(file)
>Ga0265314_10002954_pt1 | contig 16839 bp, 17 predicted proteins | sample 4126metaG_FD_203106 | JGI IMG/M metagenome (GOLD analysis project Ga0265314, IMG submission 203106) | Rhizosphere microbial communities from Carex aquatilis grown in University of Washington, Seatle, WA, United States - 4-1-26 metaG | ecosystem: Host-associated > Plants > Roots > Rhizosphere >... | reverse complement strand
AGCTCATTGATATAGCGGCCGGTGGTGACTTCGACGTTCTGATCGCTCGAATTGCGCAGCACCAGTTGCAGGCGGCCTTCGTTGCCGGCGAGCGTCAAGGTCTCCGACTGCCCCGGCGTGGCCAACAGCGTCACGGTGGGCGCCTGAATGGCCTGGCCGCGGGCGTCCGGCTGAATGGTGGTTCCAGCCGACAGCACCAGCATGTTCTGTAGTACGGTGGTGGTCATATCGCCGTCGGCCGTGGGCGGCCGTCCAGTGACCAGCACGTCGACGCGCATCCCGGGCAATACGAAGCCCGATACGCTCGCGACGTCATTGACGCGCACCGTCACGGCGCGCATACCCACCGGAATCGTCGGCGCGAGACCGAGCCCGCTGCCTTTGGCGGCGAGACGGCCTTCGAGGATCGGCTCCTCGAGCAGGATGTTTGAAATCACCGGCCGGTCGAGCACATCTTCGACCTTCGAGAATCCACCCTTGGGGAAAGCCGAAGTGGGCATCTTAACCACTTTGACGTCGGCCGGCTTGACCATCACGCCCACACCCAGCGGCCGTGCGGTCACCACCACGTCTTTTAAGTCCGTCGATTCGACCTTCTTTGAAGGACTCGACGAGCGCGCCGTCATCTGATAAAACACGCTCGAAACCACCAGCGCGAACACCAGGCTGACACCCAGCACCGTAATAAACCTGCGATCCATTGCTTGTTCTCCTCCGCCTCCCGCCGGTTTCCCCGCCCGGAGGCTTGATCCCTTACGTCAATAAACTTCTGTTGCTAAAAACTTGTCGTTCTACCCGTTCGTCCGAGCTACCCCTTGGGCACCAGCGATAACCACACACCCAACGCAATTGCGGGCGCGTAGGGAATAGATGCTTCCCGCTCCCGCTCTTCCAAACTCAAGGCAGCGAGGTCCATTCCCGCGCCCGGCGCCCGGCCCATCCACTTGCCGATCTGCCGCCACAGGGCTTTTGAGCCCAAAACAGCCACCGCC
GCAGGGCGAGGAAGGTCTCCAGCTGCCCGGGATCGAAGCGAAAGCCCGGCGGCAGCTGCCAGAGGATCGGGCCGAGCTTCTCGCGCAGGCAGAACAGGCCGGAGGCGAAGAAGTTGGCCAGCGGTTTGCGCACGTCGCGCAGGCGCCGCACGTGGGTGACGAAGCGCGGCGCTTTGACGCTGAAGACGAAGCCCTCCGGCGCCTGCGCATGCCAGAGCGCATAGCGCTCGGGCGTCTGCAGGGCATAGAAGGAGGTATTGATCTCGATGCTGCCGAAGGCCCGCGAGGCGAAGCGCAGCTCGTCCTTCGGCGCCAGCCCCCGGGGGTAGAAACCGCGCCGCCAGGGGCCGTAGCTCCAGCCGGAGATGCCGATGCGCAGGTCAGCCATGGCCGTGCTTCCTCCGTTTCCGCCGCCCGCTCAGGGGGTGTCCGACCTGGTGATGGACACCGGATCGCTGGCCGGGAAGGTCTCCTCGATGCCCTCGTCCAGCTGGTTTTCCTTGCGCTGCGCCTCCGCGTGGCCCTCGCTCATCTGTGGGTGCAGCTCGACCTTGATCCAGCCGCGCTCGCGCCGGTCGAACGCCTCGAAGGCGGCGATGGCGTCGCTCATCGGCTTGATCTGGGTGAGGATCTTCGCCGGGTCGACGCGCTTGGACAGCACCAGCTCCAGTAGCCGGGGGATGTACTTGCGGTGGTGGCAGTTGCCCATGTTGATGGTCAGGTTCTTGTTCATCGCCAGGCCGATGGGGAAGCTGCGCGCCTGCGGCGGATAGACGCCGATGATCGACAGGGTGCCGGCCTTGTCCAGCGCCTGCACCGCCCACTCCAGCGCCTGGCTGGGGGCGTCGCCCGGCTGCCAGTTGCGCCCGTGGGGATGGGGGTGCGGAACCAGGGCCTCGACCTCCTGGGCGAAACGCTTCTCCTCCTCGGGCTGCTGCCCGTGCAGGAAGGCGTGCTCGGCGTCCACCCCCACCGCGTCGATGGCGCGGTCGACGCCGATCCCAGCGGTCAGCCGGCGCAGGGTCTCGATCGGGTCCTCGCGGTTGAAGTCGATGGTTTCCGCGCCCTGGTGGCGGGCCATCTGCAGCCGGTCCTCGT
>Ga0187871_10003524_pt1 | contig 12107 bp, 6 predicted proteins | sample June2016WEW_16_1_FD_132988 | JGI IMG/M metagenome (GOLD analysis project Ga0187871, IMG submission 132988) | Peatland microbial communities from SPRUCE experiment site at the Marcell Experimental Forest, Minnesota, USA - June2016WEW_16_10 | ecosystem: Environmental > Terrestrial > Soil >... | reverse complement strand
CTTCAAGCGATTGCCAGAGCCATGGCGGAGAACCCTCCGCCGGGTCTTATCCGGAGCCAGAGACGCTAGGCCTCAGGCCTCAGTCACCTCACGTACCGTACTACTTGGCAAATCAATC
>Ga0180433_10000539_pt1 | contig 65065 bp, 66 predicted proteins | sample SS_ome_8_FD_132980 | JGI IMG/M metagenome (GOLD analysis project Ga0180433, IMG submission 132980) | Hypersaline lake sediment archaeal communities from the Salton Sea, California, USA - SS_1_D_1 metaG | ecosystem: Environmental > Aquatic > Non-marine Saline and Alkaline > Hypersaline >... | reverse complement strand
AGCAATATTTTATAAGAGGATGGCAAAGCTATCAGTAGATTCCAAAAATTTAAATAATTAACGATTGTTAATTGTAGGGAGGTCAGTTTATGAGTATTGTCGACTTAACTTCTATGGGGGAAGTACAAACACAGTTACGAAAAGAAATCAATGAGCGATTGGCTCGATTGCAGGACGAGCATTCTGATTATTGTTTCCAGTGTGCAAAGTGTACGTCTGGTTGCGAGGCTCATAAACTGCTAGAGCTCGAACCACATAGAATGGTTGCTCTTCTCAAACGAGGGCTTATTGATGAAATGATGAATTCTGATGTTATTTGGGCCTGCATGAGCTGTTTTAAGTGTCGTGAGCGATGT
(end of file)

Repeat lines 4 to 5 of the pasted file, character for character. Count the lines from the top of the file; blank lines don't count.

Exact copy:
>Ga0187871_10003524_pt1 | contig 12107 bp, 6 predicted proteins | sample June2016WEW_16_1_FD_132988 | JGI IMG/M metagenome (GOLD analysis project Ga0187871, IMG submission 132988) | Peatland microbial communities from SPRUCE experiment site at the Marcell Experimental Forest, Minnesota, USA - June2016WEW_16_10 | ecosystem: Environmental > Terrestrial > Soil >... | reverse complement strand
CTTCAAGCGATTGCCAGAGCCATGGCGGAGAACCCTCCGCCGGGTCTTATCCGGAGCCAGAGACGCTAGGCCTCAGGCCTCAGTCACCTCACGTACCGTACTACTTGGCAAATCAATC